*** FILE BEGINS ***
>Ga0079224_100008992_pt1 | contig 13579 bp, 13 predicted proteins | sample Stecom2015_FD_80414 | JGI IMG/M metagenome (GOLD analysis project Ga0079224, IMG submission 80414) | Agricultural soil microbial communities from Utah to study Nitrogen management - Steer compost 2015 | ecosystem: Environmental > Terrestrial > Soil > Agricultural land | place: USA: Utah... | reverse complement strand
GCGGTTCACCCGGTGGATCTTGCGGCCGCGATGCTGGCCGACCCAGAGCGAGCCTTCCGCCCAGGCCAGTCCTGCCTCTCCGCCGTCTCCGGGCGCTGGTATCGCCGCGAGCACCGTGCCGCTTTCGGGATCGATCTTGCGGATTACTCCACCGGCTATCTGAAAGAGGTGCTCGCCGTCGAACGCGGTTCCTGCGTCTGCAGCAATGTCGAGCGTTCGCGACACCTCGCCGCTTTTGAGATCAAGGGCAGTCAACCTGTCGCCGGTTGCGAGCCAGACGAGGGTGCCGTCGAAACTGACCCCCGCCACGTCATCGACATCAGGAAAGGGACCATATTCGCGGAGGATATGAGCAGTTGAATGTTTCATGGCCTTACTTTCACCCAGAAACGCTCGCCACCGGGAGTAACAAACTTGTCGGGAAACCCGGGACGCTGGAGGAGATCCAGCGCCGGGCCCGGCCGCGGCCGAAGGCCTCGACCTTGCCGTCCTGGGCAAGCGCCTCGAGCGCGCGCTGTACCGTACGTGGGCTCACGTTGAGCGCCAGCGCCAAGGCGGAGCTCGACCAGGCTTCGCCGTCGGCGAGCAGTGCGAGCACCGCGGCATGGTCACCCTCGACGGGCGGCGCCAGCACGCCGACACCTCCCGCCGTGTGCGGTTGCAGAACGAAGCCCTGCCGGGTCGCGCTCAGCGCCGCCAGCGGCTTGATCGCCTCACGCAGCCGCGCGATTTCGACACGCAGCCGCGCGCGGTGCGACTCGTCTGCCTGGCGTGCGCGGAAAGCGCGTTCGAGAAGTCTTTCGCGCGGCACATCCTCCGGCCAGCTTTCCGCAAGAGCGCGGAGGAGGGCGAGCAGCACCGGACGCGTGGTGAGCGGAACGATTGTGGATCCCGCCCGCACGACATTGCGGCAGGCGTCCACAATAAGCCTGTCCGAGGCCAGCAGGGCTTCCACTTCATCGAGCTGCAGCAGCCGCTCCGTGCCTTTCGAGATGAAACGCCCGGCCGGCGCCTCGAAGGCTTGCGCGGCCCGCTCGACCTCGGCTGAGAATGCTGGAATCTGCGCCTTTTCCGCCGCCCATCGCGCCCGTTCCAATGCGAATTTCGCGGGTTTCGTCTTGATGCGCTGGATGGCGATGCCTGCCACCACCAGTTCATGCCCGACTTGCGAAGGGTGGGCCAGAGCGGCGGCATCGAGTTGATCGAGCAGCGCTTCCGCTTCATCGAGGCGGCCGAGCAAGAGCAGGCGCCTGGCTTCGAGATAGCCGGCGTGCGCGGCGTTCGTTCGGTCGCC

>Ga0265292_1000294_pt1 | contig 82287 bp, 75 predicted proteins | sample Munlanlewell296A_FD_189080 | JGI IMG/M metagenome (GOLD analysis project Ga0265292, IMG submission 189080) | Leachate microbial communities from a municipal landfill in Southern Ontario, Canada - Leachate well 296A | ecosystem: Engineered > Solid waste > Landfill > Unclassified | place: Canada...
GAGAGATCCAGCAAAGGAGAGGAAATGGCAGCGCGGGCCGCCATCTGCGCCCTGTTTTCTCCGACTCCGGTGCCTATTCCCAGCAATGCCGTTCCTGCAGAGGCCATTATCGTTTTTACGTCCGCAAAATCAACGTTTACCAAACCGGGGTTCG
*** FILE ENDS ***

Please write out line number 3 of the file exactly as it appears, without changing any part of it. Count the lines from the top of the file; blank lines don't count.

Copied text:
>Ga0265292_1000294_pt1 | contig 82287 bp, 75 predicted proteins | sample Munlanlewell296A_FD_189080 | JGI IMG/M metagenome (GOLD analysis project Ga0265292, IMG submission 189080) | Leachate microbial communities from a municipal landfill in Southern Ontario, Canada - Leachate well 296A | ecosystem: Engineered > Solid waste > Landfill > Unclassified | place: Canada...